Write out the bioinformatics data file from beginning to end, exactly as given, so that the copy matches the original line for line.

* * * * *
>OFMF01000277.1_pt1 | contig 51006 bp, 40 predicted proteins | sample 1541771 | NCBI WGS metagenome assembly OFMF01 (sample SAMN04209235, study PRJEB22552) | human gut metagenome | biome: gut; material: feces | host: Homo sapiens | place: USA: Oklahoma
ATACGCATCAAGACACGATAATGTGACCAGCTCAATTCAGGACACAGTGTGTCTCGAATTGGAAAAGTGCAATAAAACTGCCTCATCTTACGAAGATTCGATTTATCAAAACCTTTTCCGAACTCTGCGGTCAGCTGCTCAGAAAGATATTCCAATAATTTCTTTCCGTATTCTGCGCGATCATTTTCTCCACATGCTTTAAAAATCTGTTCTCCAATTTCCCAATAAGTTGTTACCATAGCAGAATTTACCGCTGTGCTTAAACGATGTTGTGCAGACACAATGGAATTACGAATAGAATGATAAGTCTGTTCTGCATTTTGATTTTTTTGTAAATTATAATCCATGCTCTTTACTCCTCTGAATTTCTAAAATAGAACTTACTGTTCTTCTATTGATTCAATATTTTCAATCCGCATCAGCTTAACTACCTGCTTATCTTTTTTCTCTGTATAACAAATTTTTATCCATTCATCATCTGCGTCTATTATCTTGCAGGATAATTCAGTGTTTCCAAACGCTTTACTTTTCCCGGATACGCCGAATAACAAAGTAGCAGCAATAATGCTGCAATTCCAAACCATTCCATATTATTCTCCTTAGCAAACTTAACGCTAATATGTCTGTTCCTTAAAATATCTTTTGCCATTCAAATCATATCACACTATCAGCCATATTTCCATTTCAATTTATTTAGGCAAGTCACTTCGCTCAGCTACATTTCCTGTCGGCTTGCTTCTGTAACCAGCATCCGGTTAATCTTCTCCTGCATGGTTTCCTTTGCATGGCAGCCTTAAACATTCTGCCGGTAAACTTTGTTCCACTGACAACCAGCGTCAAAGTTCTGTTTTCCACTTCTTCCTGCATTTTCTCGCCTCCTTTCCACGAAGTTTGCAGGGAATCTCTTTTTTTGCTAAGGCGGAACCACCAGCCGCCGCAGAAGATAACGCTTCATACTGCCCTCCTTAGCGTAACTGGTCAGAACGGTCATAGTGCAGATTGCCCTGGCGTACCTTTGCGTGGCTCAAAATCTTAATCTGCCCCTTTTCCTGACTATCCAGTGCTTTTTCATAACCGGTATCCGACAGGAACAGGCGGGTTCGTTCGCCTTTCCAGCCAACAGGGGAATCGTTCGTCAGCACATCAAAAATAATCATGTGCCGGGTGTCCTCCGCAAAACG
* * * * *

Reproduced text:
>OFMF01000277.1_pt1 | contig 51006 bp, 40 predicted proteins | sample 1541771 | NCBI WGS metagenome assembly OFMF01 (sample SAMN04209235, study PRJEB22552) | human gut metagenome | biome: gut; material: feces | host: Homo sapiens | place: USA: Oklahoma
ATACGCATCAAGACACGATAATGTGACCAGCTCAATTCAGGACACAGTGTGTCTCGAATTGGAAAAGTGCAATAAAACTGCCTCATCTTACGAAGATTCGATTTATCAAAACCTTTTCCGAACTCTGCGGTCAGCTGCTCAGAAAGATATTCCAATAATTTCTTTCCGTATTCTGCGCGATCATTTTCTCCACATGCTTTAAAAATCTGTTCTCCAATTTCCCAATAAGTTGTTACCATAGCAGAATTTACCGCTGTGCTTAAACGATGTTGTGCAGACACAATGGAATTACGAATAGAATGATAAGTCTGTTCTGCATTTTGATTTTTTTGTAAATTATAATCCATGCTCTTTACTCCTCTGAATTTCTAAAATAGAACTTACTGTTCTTCTATTGATTCAATATTTTCAATCCGCATCAGCTTAACTACCTGCTTATCTTTTTTCTCTGTATAACAAATTTTTATCCATTCATCATCTGCGTCTATTATCTTGCAGGATAATTCAGTGTTTCCAAACGCTTTACTTTTCCCGGATACGCCGAATAACAAAGTAGCAGCAATAATGCTGCAATTCCAAACCATTCCATATTATTCTCCTTAGCAAACTTAACGCTAATATGTCTGTTCCTTAAAATATCTTTTGCCATTCAAATCATATCACACTATCAGCCATATTTCCATTTCAATTTATTTAGGCAAGTCACTTCGCTCAGCTACATTTCCTGTCGGCTTGCTTCTGTAACCAGCATCCGGTTAATCTTCTCCTGCATGGTTTCCTTTGCATGGCAGCCTTAAACATTCTGCCGGTAAACTTTGTTCCACTGACAACCAGCGTCAAAGTTCTGTTTTCCACTTCTTCCTGCATTTTCTCGCCTCCTTTCCACGAAGTTTGCAGGGAATCTCTTTTTTTGCTAAGGCGGAACCACCAGCCGCCGCAGAAGATAACGCTTCATACTGCCCTCCTTAGCGTAACTGGTCAGAACGGTCATAGTGCAGATTGCCCTGGCGTACCTTTGCGTGGCTCAAAATCTTAATCTGCCCCTTTTCCTGACTATCCAGTGCTTTTTCATAACCGGTATCCGACAGGAACAGGCGGGTTCGTTCGCCTTTCCAGCCAACAGGGGAATCGTTCGTCAGCACATCAAAAATAATCATGTGCCGGGTGTCCTCCGCAAAACG